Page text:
Territory Stories

Debates Day 1 - Tuesday 23 November 1999

Details:

Title

Debates Day 1 - Tuesday 23 November 1999

Other title

Parliamentary Record 20

Collection

Debates for 8th Assembly 1997 - 2001; ParliamentNT; Parliamentary Record; 8th Assembly 1997 - 2001

Date

1999-11-23

Notes

Made available by the Legislative Assembly of the Northern Territory

Language

English

Subject

Debates

Publisher name

Legislative Assembly of the Northern Territory

Place of publication

Darwin

File type

application/pdf

Use

Attribution International 4.0 (CC BY 4.0)

Copyright owner

Legislative Assembly of the Northern Territory

License

https://creativecommons.org/licenses/by/4.0/

Parent handle

https://hdl.handle.net/10070/279007

Citation address

https://hdl.handle.net/10070/419429

Page content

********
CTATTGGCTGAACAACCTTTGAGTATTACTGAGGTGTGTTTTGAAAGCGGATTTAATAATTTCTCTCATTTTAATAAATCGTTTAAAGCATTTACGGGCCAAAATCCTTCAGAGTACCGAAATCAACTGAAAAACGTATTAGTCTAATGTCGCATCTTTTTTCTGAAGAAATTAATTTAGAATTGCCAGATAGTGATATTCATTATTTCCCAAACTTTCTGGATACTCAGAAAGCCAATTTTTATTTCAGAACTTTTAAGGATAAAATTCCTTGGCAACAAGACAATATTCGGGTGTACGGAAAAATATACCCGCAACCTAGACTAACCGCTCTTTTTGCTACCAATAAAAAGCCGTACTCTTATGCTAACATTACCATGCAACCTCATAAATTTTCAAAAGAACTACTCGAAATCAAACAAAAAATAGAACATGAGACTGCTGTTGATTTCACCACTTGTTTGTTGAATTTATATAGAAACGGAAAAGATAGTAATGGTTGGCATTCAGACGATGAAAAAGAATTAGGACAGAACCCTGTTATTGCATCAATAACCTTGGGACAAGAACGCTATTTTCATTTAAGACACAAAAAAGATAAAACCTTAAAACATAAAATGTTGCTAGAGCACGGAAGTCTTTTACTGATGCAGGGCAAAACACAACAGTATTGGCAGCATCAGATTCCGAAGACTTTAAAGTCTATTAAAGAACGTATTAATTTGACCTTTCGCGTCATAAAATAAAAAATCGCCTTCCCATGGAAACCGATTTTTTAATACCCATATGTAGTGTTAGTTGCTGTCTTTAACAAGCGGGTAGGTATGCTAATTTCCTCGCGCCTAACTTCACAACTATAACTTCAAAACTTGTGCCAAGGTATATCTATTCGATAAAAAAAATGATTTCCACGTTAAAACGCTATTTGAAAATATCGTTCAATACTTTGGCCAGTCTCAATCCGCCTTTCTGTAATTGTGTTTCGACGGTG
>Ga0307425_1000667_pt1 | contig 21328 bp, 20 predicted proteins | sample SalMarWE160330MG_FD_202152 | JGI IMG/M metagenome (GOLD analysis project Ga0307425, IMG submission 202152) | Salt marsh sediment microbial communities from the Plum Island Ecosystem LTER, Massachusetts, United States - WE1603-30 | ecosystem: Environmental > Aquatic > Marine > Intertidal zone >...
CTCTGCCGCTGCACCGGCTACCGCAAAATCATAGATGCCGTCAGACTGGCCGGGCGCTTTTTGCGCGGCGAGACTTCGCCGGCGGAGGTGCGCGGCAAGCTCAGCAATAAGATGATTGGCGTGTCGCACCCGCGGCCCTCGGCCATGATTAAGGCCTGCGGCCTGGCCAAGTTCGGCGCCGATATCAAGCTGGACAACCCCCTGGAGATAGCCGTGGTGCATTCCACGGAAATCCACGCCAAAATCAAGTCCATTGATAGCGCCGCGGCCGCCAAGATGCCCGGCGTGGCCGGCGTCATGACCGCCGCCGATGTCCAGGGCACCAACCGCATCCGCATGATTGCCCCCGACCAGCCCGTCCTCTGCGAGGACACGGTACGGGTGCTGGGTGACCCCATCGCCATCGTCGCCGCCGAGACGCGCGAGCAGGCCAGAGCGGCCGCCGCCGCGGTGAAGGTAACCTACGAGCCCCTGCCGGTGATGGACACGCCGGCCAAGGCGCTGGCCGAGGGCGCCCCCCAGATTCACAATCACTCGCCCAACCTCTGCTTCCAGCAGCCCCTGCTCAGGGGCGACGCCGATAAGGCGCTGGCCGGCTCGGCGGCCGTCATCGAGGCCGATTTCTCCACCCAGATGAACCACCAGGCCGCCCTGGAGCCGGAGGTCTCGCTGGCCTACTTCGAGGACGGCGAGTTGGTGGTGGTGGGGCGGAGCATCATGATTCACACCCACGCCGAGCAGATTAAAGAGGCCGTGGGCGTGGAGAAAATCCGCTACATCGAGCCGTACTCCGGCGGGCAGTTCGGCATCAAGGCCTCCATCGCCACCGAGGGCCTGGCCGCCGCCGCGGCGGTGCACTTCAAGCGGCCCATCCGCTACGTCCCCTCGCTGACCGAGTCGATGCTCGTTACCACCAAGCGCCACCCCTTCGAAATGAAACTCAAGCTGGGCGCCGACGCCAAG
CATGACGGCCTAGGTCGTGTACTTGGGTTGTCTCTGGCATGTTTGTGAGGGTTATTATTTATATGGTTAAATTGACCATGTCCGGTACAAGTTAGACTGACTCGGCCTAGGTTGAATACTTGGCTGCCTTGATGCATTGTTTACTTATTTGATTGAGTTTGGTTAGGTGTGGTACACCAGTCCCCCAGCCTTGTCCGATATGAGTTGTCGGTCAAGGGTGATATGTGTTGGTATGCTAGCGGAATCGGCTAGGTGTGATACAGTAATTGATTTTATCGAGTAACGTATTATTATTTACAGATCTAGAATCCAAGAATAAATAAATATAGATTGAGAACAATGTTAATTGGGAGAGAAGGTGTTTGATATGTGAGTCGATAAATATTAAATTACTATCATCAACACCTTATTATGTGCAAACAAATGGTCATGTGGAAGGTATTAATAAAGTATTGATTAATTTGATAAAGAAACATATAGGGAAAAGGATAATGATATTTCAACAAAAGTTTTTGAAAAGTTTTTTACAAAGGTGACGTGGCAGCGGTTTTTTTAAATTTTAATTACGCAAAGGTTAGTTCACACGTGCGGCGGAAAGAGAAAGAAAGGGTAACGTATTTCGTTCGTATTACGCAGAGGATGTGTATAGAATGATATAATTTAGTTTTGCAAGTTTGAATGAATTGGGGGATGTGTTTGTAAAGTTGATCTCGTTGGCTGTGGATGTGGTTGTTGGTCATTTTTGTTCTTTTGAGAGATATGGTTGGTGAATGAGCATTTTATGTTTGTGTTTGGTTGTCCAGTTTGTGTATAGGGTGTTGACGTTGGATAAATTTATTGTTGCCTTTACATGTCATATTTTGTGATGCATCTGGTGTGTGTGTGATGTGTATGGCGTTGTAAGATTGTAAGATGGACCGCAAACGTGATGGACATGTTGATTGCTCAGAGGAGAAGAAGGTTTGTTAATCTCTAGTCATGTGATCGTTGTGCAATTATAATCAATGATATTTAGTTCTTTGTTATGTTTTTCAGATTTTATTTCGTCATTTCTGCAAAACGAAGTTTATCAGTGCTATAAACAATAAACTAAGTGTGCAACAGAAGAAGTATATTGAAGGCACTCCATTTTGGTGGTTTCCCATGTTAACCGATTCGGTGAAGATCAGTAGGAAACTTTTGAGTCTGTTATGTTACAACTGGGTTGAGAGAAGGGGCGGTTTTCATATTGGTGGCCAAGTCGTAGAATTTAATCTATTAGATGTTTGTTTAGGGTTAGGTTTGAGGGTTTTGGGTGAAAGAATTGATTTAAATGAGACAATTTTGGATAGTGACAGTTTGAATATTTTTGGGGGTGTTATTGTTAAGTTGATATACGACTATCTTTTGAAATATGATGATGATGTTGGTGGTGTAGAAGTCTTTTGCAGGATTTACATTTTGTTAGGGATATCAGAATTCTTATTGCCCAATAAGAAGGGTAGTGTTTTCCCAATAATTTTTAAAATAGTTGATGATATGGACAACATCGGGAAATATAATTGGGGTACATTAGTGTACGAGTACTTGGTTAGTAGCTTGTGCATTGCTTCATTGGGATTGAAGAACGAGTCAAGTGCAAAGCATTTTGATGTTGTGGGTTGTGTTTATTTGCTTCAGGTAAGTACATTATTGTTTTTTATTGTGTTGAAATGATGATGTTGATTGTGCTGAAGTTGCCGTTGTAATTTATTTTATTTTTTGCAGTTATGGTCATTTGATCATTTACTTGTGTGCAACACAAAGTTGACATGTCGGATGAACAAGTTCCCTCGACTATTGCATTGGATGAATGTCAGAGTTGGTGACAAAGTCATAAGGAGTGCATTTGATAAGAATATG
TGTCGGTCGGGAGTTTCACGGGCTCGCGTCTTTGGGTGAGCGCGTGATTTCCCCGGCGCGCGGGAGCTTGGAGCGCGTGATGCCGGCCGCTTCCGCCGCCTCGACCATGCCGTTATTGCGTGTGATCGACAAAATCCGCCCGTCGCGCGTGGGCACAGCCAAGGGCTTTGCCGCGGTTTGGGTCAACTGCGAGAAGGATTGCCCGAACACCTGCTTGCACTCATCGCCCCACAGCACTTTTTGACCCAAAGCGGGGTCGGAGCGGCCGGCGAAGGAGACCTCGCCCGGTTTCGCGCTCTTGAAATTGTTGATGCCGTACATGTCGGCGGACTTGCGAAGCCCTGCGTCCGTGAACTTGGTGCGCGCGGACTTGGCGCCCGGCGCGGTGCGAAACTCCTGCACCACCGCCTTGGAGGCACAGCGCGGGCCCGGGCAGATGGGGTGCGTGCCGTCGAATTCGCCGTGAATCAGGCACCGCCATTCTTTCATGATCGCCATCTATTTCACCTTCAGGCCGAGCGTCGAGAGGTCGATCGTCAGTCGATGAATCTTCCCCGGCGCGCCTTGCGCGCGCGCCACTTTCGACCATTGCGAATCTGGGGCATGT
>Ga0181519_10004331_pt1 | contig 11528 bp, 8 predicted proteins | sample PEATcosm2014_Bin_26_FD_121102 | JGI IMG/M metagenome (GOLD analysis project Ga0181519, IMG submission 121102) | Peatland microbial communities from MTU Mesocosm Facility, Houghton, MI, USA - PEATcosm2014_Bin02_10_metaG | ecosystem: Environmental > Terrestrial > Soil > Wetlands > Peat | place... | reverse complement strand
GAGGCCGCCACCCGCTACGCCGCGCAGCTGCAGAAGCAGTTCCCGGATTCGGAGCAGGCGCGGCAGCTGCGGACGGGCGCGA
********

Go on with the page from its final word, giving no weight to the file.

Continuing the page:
DEBATES - Tuesday 23 November 1999 corridor between Alice Springs and Darwin before the end of this year. I commend the Chief Ministers work on fulfilling the governments financial obligation to the project. The way that he has gone and spoken to the Prime Minister personally has been a great benefit. We have a fantastic project that will bring about an economic boost for many years, not just in the construction phase but for many years to come after that. I look forward to the involvement of many Territorians in the construction, the operation, and finally in the ownership of this great project for the Northern Territory that will bring benefits to all for years to come. Mr TOYNE (Stuart): Mr Speaker, my contribution will focus on the impact on Alice Springs, which, as earlier speakers have said, has already become a matter of public Im perfectly happy to accept that during the construction phase of the railway there will be numerous opportunities both for our business community, and with proper preparation and planning, of the type that our leader outlined in her speech. There are also quite obvious possibilities for employment during the construction phase. What I will be talking about is, not the construction phase, but the phase of living with the railway once its an operational rail service. The Chief Ministers speech started to get into the area that I want to talk about when he started to talk about Alice Springs existing currently as a railhead. Unfortunately he didnt extend the argument and say what it will exist as once the railway is established. It will then exist as a stopover. It is one point on the travel by those trains from Adelaide to Darwin - fairly obvious stuff. Its this phase of the railway, when its actually operating, and where its competing with the trucking industry for the carriage of freight and with the - presumably, if there is a passenger service, with the bus services and air services for the carnage of people - that I focus my attention on in terms of trying to assess the impact on Alice Springs and central Australia. In order to put my arguments, I d like to present this as a case study. Ive been around and seen a number of the transport firms operating the long haul services out of Alice Springs, both up to Darwin and down to Adelaide and beyond. I take as an example a medium sized firm that operates currently out of Alice Springs, one that is performing a contract for Woolworths, and that firm every year spends Sim on parts for its trucks. A member: Where? Mr TOYNE: It is spent in Alice Springs, by and large, according to die proprietor. $2.5m per year is spent on fuel out of Sadadeen. $20 000 to $50 000 per month is spent on tyres. The drivers that drive for this firm, 60 of them, each earn $1200 a week in gross earnings, which equates to roughly $2.5m of annual disposable income. Those drivers live with their families in the town of Alice Springs, so they are injecting, just purely from their own earnings, that sort of money into the town economy. Naturally, each of those drivers and their families require housing and so they occupy a significant number of homes within the town. If you multiply that as a medium size firm across the whole transport industry within Alice Springs, you are looking at a very significant part of the Alice Springs local economy. It is very important that we get an idea of the impact of the railway on that sector of business in Alice Springs if we are to assess any kind of long term effects of the railway. The impact on transport aiTangements is very complex. It can only really be assessed when you go to a case-by-case level, and the only way youll get that is through actual contacts with these long haul companies and also their clients. That would require detailed interviews with firms and clients operating in Alice Springs itself, and also people they deal with in Adelaide through to Darwin. The basic arithmetic of it is that 20 tonnes of freight going by rail, such as would fit into a 40 ft container, would cost $897 to travel up from Alice Springs up to Darwin. Trucks carrying the same amount of freight, 20 tonnes, charge $2100. On that arithmetic, youd expect that a vast amount of freight would be transferred from trucks to rail. It should be very easy to look at the amount of goods coming up in trucks, and that is what the railway will carry - and we can all go home. But its not as simple as that. I know from discussions with a number of people that there are many issues affecting decisions on which way youre going to carry freight. For example, in the several fuel depots operating in Alice Springs the main constraint on the decision on when and how to cany fuel up to Alice Springs is not the mode of transport or the cost of that transport. Its their fuel storage capacity. Its far more important for them that a certain volume of fuel is delivered on a certain day of the week than fuel costs. People in those fuel companies have assured me that their margins allow for either one of those freight costs to be absorbed within the cost of the transporting the fuel up there. They still make a margin on the retail sale of that fuel. The margins on products make the decision on 4752